The Chicago Tribune declared Canadian countertenor David Trudgen to be “the next generation’s answer to David Daniels” for his appearance as Medoro in Chicago Opera Theater’s production of Handel’s “Orlando” under the direction of Raymond Leppard. Continuing in Handel mode, Trudgen shared the title role with Daniels in Michigan Opera Theatre’s production of “Julius Caesar.” Trudgen received the Earl V. Moore Award and has performed for Martina Arroyo, Colin Graham, Shirley Verrett and Alan Curtis. Trudgen is a Michigan District Metropolitan Opera National Council Auditions winner and was a participant in the Kennedy Center Conservatory Project.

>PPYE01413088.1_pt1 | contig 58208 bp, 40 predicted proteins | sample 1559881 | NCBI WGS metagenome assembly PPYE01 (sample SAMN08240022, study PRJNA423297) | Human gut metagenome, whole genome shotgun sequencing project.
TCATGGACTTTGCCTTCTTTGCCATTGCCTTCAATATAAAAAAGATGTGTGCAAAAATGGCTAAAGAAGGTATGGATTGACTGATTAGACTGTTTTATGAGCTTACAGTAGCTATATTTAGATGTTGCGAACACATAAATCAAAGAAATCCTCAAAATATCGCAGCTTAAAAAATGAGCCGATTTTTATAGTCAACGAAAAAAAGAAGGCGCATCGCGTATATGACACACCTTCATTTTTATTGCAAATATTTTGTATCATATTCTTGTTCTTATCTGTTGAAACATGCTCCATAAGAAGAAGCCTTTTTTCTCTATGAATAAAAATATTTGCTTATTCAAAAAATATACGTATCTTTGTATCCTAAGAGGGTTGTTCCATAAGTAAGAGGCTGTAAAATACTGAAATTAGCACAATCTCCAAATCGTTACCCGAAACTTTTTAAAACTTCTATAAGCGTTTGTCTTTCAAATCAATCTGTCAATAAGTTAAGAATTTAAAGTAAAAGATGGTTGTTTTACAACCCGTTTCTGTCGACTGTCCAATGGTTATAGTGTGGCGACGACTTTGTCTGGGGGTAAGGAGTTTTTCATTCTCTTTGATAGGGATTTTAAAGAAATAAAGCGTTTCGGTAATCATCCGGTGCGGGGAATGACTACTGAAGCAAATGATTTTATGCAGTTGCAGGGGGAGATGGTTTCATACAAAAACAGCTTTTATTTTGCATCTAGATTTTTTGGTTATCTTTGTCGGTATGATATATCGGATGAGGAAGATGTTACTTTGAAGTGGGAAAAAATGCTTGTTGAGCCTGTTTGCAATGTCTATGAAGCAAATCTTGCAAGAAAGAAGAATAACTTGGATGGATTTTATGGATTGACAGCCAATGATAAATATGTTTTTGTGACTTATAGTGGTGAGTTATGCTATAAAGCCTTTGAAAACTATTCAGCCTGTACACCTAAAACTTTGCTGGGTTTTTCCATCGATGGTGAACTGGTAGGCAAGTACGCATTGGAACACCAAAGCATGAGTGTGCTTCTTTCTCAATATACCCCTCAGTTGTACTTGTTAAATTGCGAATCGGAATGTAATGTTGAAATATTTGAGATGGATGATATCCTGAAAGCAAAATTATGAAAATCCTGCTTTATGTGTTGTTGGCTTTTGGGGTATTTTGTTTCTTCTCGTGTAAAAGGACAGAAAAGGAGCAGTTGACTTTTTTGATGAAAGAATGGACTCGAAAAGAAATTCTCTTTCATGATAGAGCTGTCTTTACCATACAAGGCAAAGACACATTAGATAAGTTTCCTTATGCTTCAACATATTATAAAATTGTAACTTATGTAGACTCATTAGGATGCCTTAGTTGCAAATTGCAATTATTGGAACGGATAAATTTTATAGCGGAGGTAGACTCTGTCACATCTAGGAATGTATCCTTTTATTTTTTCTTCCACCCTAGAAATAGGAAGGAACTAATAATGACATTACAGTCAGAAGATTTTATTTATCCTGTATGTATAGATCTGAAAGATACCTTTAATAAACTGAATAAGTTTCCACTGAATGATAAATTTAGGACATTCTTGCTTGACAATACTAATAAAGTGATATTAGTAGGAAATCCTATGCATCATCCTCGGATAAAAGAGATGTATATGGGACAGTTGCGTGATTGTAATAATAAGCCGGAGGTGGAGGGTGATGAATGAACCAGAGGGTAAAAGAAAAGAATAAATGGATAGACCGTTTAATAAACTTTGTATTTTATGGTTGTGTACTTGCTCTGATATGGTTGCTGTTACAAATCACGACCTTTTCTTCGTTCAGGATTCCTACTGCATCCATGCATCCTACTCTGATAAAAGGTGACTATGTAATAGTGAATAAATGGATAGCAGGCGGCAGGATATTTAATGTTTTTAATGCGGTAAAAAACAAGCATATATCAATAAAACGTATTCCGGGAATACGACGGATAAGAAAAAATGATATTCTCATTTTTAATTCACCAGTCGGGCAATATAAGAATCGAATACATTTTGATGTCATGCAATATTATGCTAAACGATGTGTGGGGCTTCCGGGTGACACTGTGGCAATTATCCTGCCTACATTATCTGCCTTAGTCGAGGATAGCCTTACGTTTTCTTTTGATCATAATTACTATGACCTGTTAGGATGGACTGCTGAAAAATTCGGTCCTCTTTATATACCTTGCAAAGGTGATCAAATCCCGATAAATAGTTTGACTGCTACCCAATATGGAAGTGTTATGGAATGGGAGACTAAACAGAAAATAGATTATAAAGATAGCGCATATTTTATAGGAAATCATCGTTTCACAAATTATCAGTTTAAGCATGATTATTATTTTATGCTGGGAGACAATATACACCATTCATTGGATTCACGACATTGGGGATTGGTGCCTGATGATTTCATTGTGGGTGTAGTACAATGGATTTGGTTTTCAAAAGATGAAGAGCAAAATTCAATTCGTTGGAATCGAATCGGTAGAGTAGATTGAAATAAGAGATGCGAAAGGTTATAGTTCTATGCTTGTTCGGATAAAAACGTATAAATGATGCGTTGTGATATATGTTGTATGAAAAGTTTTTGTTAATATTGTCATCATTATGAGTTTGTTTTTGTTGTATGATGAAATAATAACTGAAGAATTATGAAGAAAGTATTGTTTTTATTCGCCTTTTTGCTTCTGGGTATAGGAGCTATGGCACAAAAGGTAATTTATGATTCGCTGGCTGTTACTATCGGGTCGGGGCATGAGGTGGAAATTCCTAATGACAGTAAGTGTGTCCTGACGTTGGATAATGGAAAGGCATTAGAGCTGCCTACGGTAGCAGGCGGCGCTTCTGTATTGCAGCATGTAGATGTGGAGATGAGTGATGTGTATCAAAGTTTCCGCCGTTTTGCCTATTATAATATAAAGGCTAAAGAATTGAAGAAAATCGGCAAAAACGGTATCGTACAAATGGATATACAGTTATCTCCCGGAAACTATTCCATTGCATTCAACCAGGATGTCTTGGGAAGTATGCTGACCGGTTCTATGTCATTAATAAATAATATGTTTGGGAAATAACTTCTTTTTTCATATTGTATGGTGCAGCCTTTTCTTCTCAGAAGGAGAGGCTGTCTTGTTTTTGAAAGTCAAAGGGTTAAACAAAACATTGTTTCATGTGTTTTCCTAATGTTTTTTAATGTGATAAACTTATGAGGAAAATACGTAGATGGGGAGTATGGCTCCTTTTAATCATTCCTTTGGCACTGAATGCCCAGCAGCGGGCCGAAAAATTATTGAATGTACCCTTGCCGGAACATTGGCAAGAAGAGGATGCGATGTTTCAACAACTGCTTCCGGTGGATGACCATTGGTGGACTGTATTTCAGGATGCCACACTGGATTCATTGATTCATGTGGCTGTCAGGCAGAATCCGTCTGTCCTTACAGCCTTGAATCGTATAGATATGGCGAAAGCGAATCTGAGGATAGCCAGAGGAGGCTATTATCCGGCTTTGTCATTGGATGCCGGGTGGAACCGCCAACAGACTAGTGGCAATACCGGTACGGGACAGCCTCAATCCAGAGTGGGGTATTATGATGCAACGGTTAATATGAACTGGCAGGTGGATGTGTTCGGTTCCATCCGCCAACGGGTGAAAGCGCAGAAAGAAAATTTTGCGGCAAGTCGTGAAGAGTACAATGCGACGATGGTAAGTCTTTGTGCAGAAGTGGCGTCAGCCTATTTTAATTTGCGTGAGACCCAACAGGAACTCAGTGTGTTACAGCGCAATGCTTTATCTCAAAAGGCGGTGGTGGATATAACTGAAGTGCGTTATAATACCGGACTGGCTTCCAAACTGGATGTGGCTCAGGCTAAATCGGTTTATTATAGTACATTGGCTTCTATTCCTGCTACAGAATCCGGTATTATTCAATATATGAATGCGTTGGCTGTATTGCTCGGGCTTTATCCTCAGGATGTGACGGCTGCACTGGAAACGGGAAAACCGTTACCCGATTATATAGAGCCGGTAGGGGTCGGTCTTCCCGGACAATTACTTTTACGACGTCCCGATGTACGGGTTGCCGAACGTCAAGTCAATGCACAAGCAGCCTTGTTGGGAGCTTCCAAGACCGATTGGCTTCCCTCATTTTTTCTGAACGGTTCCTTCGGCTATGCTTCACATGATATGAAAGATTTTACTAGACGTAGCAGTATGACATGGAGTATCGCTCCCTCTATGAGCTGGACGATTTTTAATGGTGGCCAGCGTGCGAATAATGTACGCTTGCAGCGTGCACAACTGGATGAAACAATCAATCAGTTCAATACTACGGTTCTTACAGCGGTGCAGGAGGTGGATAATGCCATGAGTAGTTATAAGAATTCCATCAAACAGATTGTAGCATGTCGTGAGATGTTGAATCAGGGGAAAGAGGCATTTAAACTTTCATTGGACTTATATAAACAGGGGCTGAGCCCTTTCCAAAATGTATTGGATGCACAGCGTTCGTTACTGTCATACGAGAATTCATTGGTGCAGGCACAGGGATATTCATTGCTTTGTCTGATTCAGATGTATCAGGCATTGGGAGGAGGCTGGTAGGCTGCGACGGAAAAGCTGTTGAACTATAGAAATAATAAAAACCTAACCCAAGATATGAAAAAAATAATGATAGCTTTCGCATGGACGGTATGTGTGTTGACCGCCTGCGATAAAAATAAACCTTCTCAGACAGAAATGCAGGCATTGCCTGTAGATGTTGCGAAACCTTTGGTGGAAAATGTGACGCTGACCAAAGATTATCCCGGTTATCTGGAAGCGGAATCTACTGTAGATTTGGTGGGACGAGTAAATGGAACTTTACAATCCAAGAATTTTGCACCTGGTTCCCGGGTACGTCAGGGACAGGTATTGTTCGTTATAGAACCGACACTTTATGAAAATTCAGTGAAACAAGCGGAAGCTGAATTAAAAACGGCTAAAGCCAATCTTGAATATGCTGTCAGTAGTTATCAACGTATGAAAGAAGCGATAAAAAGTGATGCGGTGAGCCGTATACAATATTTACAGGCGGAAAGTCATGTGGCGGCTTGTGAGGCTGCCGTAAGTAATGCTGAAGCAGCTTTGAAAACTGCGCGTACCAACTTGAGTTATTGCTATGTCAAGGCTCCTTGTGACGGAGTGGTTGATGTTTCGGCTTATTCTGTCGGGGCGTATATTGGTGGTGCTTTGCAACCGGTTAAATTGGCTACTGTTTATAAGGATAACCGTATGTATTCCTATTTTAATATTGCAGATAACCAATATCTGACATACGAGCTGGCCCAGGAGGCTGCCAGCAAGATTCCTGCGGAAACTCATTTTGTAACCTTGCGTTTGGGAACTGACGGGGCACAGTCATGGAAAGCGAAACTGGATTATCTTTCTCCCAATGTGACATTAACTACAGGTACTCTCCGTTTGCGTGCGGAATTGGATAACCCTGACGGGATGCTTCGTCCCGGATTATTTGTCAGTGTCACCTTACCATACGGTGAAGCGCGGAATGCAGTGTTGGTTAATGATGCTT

Tenor David Blalock is becoming well-known for his dark-hued lyric tenor and his captivating stage presence. His young career already includes singing leading roles with Lyric Opera of Kansas City, North Carolina Opera, Virginia Opera, Fort Worth Opera, Madison Opera and Opera Saratoga. He has also sung roles with Central City Opera and Santa Fe Opera as a member of their young artist programs. As a Virginia Opera Emerging Artist in the 2013-14 season, Blalock was heard as First Priest in “The Magic Flute,” Brighella in “Ariadne auf Naxos” and Le Remendado in “Carmen.”

The New Criterion praised baritone Troy Cook for his “beautiful, robust, woolen baritone” during his engagement with Opera Philadelphia. He recently performed his first Ford in Hamburgische Staatsoper’s “Falstaff,” following his debut with the company as Marcello in “La Bohème.” He also debuted with the Royal Opera, Covent Garden as Guglielmo in “Così fan tutte.”

This concert is generously sponsored by Farmers & Merchants Bank.